1. I have one of those under-the-skin spots that will never come to a head but lurk in a red way for the next two years.  
2. It is on my nose  
3. I have a three-year-old sister who may have peed somewhere in my room.  
4. In fourteen days the summer hols will be over and then it will be back to Stalag 14 and Oberfuhrer Frau Simpson and her bunch of sadistic teachers.  
5. I am very ugly and need to go into an ugly home.  
6. I went to a party dressed as a stuffed olive.
In this wildly funny journal of a year in the life of Georgia Nicolson, British author Louise Rennison has perfectly captured the soaring joys and bottomless angst of being a teenager. In the spirit of Bridget Jones's Diary, this fresh, irreverent, and simply hilarious book will leave you laughing out loud. As Georgia would say, it's "Fabbity fab fab!"

3.  The Yellow Star:  The Legend of King Christian X of Denmark by Carmen Agra Deedy
(Even though there is no documentation that this is true, it still is very heartwarming.)
~Without the yellow star to point them out, the Jews looked like any other Danes. FOR CENTURIES, the Star of David was a symbol of Jewish pride. But during World War II, Nazis used the star to segregate and terrorize the Jewish people. Except in Denmark. When Nazi soldiers occupied his country, King Christian X of Denmark committed himself to keeping all Danes safe from harm. The bravery of the Danes and their king during that dangerous time has inspired many legends. The most enduring is the legend of the yellow star, which symbolizes the loyalty and fearless spirit of the king and his people. Award-winning author and storyteller Carmen Deedy has poignantly recreated this legend which is accompanied by Danish illustrator Henri Sorensen's arresting full-color portraits. The result is a powerful and dignified story of heroic justice, a story for all people and all times.
2.  Hitler Youth and They Called Themselves the KKK by Susan Campbell Bartoletti
(wow.  just wow.)
~I begin with the young. We older ones are used up . . . But my magnificent youngsters! Look at these men and boys! What material! With them, I can create a new world. --Adolf Hitler, Nuremberg 1933 By the time Hitler became Chancellor of Germany in 1933, 3.5 million children belonged to the Hitler Youth. It would become the largest youth group in history. Susan Campbell Bartoletti explores how Hitler gained the loyalty, trust, and passion of so many of Germany's young people. Her research includes telling interviews with surviving Hitler Youth members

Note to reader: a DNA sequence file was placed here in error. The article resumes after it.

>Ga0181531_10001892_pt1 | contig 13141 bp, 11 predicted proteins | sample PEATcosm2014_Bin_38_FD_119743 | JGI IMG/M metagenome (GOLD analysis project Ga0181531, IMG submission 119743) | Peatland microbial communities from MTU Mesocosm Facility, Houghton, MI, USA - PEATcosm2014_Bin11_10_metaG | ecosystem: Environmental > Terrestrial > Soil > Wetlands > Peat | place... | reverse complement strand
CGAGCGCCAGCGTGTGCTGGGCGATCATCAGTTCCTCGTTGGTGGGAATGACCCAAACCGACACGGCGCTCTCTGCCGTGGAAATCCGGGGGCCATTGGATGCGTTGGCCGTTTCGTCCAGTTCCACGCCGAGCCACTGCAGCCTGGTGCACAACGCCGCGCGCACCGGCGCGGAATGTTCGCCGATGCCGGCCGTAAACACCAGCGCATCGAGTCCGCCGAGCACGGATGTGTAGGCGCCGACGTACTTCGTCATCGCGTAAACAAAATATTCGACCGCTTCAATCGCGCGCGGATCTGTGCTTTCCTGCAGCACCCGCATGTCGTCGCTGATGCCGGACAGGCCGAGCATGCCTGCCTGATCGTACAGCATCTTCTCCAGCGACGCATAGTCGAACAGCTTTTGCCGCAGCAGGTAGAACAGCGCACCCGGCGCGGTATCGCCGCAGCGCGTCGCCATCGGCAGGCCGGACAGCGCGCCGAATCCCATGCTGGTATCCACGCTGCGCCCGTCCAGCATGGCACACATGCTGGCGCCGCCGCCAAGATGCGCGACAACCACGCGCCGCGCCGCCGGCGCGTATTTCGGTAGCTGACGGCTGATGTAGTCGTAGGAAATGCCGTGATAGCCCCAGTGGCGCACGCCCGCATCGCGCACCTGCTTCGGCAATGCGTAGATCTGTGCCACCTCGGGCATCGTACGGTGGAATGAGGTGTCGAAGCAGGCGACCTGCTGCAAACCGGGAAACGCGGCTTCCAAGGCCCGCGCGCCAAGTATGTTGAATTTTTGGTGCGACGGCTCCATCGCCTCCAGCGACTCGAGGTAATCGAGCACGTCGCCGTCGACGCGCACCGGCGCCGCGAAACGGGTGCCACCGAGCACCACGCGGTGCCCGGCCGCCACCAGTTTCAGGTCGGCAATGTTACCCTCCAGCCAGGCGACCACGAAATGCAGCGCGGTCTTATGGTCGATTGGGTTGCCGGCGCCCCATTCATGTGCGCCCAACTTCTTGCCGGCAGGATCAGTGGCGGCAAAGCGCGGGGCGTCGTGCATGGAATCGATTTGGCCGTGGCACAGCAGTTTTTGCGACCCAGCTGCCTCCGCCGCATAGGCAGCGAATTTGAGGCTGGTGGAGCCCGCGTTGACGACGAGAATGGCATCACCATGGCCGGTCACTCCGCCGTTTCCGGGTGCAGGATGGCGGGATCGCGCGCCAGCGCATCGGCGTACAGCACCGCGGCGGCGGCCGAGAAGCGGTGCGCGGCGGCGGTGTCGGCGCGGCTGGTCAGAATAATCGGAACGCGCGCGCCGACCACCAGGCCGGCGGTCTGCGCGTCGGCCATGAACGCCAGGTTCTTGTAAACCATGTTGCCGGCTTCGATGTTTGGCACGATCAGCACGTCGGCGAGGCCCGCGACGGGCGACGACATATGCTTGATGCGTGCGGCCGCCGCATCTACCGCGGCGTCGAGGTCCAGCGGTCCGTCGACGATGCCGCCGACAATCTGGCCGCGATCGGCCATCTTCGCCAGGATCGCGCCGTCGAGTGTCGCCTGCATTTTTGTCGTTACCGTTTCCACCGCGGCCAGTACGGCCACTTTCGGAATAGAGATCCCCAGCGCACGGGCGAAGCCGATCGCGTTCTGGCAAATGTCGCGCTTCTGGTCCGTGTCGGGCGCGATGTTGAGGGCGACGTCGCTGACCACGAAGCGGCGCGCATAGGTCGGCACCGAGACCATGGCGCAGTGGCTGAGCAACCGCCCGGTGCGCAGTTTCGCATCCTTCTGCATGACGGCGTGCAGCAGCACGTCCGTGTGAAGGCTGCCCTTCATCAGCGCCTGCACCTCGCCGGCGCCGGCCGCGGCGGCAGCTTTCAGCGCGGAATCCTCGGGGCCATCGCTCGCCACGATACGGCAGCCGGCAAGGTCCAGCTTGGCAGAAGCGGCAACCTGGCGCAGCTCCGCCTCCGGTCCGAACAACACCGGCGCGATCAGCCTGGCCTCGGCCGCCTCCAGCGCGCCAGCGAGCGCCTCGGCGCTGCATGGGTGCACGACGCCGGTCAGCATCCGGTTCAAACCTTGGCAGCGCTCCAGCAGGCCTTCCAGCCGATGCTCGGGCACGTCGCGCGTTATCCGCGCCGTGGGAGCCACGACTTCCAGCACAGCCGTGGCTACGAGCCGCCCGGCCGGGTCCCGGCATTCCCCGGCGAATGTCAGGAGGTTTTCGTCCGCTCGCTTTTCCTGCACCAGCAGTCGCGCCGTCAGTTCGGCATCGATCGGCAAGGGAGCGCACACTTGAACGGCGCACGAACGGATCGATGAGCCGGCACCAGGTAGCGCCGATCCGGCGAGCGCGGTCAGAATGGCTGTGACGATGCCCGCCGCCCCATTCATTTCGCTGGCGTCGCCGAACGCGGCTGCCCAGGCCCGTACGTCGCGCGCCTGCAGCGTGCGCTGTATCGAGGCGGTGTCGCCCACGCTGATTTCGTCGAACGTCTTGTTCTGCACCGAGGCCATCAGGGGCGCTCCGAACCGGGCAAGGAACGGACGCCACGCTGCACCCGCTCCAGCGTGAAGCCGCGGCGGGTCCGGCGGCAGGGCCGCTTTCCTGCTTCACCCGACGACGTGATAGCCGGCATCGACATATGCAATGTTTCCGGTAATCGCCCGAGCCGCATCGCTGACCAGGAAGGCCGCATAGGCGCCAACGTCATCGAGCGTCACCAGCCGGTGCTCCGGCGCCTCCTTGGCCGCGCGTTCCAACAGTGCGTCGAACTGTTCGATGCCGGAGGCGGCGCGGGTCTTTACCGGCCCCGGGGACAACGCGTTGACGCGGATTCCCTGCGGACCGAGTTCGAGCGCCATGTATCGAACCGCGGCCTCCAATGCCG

~"Boys, let us get up a club..."
With those words, six restless young men raided the linens at a friend’s mansion in 1866. They pulled white sheets over their heads, hopped on horses, and cavorted through the streets of Pulaski, Tennessee. Soon, the six friends named their club the Ku Klux Klan and began patterning their initiations after fraternity rites, with passwords and mysterious handshakes. All too quickly, this club would grow into the self-proclaimed “Invisible Empire,” with secret dens spread across the South. On their brutal raids, the nightriders would claim to be ghosts of Confederate soldiers and would use psychological and physical terror against former slaves who dared to vote, own land, attend school, or worship as they pleased.This is the story of how a secret terrorist group took root in America’s democracy. Filled with chilling and vivid personal accounts unearthed from oral histories, congressional documents, and other primary sources, this is a book to read and remember.
 
1.  The Book Thief by Markus Zusak
(I sob cried for 10 minutes, then wanted to throw the book across the room)
~It’s just a small story really, about among other things: a girl, some words, an accordionist, some fanatical Germans, a Jewish fist-fighter, and quite a lot of thievery. . . .
Narrated by Death, Markus Zusak's groundbreaking new novel is the story of Liesel Meminger, a young foster girl living outside of Munich in Nazi Germany. Liesel scratches out a meager existence for herself by stealing when she discovers something she can't resist- books. Soon she is stealing books from Nazi book-burnings, the mayor's wife's library, wherever they are to be found.
With the help of her accordion-playing foster father, Liesel learns to read and shares her stolen books with her neighbors during bombing raids, as well as with the Jewish man hidden in her basement
.

3 comments:

  1. I love The Absolutely True Diary of a Part-Time Indian! It's one of my favorites. Sherman Alexie is amazing. Great pick!

    ReplyDelete
  2. Thanks for visiting my Top Ten Tuesday. I've been wanting to read They Called Themselves the KKK, even though I don't read much non-fiction. Thanks for the reminder in this post! Also, I think Louise Rennison's writing is hilarious too. Great list!

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  3. Great choices & Great blog!
    I'm now following you :)

    Here's mine: http://carycheyennexo.blogspot.com/2011/11/top-ten-tuesday-1.html

    ReplyDelete

Gold stars given to good comments.